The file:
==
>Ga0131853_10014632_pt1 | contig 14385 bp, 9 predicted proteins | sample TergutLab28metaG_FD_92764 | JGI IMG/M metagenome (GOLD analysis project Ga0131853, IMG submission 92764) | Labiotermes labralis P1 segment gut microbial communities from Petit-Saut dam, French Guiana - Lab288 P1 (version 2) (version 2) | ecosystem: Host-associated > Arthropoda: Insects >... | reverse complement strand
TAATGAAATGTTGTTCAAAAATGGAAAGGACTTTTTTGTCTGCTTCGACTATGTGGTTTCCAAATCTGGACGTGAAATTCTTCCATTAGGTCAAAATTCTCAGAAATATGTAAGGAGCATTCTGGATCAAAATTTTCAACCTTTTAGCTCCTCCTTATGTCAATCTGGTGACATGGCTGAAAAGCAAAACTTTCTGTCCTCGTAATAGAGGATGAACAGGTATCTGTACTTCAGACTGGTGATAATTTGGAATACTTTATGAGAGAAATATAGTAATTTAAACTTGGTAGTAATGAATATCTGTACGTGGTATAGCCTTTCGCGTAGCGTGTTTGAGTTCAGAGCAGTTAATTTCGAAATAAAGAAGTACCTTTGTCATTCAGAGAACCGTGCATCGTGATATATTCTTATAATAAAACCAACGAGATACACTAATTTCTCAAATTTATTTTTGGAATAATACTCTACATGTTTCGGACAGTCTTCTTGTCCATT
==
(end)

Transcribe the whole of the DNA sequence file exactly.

>Ga0131853_10014632_pt1 | contig 14385 bp, 9 predicted proteins | sample TergutLab28metaG_FD_92764 | JGI IMG/M metagenome (GOLD analysis project Ga0131853, IMG submission 92764) | Labiotermes labralis P1 segment gut microbial communities from Petit-Saut dam, French Guiana - Lab288 P1 (version 2) (version 2) | ecosystem: Host-associated > Arthropoda: Insects >... | reverse complement strand
TAATGAAATGTTGTTCAAAAATGGAAAGGACTTTTTTGTCTGCTTCGACTATGTGGTTTCCAAATCTGGACGTGAAATTCTTCCATTAGGTCAAAATTCTCAGAAATATGTAAGGAGCATTCTGGATCAAAATTTTCAACCTTTTAGCTCCTCCTTATGTCAATCTGGTGACATGGCTGAAAAGCAAAACTTTCTGTCCTCGTAATAGAGGATGAACAGGTATCTGTACTTCAGACTGGTGATAATTTGGAATACTTTATGAGAGAAATATAGTAATTTAAACTTGGTAGTAATGAATATCTGTACGTGGTATAGCCTTTCGCGTAGCGTGTTTGAGTTCAGAGCAGTTAATTTCGAAATAAAGAAGTACCTTTGTCATTCAGAGAACCGTGCATCGTGATATATTCTTATAATAAAACCAACGAGATACACTAATTTCTCAAATTTATTTTTGGAATAATACTCTACATGTTTCGGACAGTCTTCTTGTCCATT